I will fight.
I will fight for you.
I always do until my heart is black and blue.

To close, please remember the struggles, successes, and failures you have experienced this year. Think of the magical moments, and the awful ones. Think of the people from Presbyterian School who stood by you, fighting until their hearts were black and blue. Let’s start with the very beginning – you are known…your are loved…and you are wonderfully made. Thank you for a fantastic school year. Let’s finish strong, making beautiful music, until that last breath; until there’s nothing left.

Lenses, Not Silos

I am reading an inspiring book about school design and program development with the student at the center. It’s called Building School 2.0: How to Create the Schools We Need by Chris Lehman and Zac Chase. I’m enthralled with the motivational idealism that exists throughout the work; however, this idealism is galvanized by practical experience as the two authors, former school principals, have demonstrated how theory can become common practice. Every so often, a quote pops up which allows me the opportunity to reflect on our School practice. This morning, that quote came from a chapter on “Lenses, Not Silos.”

Good, thoughtful teaching and learning is a process more gerative of questions than of hard and fast answers. – Building School 2.0: How to Create Schools We Need

It’s the Lens

The context for this question stems from the fact that classrooms cannot harbor concepts and skills in exclusivity. In other words, the ideas presented and discussed in a math class must, at their core, facilitate how a student can view the world through a filtered lens. That filter depends on the reference point (or, in the case of school, the material presented); however, a child in the classroom should feel empowered to use this lens as an every day, any moment skill. So when that same student is in history class, there should be an opportunity to utilize a math lens to view the task at hand.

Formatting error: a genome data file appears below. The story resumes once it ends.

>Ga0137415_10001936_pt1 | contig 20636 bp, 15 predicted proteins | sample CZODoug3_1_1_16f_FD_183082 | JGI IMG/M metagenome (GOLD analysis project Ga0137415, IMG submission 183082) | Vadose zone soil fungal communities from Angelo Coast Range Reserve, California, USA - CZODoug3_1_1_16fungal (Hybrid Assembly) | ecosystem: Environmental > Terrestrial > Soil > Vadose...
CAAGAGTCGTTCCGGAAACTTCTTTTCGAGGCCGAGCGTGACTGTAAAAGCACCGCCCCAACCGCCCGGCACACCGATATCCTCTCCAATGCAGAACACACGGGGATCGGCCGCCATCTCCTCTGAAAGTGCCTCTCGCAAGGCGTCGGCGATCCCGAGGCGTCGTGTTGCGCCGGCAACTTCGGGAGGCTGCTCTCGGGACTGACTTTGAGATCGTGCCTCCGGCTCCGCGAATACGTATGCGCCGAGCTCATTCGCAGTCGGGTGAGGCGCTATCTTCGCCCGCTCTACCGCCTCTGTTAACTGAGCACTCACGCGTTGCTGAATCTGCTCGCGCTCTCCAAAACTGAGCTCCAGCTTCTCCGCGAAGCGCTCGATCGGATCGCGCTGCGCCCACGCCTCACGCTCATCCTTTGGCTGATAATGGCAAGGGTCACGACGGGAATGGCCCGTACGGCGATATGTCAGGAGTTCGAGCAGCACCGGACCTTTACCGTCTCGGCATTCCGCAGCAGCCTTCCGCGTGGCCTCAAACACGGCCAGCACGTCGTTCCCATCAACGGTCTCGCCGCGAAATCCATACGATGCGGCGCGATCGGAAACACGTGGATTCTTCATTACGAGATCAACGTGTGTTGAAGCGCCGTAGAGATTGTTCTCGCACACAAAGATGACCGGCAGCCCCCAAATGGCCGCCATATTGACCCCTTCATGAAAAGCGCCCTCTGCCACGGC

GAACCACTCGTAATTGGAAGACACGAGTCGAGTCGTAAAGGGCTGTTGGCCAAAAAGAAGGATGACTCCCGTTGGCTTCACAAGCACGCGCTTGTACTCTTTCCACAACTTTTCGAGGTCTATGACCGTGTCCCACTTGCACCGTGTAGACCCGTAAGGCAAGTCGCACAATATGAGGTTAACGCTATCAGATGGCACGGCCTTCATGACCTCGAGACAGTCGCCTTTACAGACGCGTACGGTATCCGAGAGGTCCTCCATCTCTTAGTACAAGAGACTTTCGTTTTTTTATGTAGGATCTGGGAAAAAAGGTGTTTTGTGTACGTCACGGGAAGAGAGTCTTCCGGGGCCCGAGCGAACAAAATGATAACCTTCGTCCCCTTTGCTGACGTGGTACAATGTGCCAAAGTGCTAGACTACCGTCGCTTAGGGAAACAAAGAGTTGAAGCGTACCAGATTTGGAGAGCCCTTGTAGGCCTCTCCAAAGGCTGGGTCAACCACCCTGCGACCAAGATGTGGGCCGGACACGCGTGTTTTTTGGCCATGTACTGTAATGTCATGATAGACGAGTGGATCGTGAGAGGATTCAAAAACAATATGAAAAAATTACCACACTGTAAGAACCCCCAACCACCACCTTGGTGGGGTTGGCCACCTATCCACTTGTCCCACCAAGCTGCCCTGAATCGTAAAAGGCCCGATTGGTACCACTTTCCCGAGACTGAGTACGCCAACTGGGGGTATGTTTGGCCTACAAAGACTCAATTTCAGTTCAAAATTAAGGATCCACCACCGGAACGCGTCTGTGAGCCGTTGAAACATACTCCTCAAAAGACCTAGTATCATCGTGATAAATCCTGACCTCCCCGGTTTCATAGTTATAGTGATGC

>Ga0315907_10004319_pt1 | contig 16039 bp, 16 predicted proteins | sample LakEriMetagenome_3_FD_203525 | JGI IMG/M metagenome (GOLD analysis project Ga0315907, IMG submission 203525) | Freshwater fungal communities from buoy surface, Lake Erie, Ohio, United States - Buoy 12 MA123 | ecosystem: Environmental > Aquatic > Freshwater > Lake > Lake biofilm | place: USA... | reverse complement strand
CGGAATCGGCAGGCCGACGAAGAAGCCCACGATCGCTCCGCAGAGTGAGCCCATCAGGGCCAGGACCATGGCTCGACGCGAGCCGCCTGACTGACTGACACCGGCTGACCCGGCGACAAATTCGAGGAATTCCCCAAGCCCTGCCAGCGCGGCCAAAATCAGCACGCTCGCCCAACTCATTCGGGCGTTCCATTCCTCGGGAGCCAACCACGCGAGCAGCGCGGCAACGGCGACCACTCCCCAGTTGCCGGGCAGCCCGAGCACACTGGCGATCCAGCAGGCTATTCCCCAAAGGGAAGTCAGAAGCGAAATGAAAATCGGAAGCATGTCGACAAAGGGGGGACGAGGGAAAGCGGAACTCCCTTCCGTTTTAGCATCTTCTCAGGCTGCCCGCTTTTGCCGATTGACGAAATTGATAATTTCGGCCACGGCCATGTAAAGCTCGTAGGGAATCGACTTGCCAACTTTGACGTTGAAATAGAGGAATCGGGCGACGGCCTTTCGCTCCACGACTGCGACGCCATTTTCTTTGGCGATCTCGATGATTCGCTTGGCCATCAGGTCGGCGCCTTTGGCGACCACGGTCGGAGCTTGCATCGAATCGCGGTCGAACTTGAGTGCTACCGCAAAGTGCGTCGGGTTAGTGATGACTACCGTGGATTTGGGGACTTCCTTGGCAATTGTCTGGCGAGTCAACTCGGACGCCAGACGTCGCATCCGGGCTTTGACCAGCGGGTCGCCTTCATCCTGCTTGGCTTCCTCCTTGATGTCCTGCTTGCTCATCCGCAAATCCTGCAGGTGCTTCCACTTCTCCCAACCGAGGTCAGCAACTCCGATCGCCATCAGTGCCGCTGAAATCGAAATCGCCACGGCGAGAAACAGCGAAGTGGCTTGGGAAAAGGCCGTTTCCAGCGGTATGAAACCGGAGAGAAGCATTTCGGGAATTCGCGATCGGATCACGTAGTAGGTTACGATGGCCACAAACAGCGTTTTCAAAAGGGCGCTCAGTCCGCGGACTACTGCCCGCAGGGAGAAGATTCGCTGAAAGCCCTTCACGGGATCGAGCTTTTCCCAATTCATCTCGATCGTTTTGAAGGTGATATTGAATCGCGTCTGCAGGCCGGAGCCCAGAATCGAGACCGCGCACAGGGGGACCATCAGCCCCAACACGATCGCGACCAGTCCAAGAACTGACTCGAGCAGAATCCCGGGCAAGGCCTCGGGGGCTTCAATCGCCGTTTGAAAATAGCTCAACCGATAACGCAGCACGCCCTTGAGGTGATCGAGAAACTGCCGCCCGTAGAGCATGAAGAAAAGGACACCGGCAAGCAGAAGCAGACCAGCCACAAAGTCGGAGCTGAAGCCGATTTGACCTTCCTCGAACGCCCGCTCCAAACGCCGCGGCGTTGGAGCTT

This blending of content areas can happen organically, for instance, in history and English classes. With a little effort, the courses sync to the point where students should not recognize the difference between history or English class…and that is wonderful. But the example I used above (seeing math in history) can be a bit challenging when material is not presented with intention. But this essay is not a challenge to create connections. On the contrary, I’d argue that we should NOT try to create intentional blending between courses that don’t have that organic connection.

On the contrary, I’d argue that we should NOT try to create intentional blending between courses that don’t have that organic connection.

Content as a Vehicle

Instead, I’d offer that educators must focus on building the lens through which a child sees learning. The content used is merely a vehicle for practicing ways to use various lenses. When we can teach students how to think mathematically or process a concept within socio political paradigm, the endgame will present itself tangibly. In our case, the goal must be a capable young learner who can see the comprehensive opportunity to process content as he or she would in the real world.

So I encourage you, in this last month of school, to frame your conversations with the lens of learning in mind. Let’s teach our kids how to see the world as an interconnected classroom, where their ability can bring many thoughts and materials into a useful, practical, and joyful experience.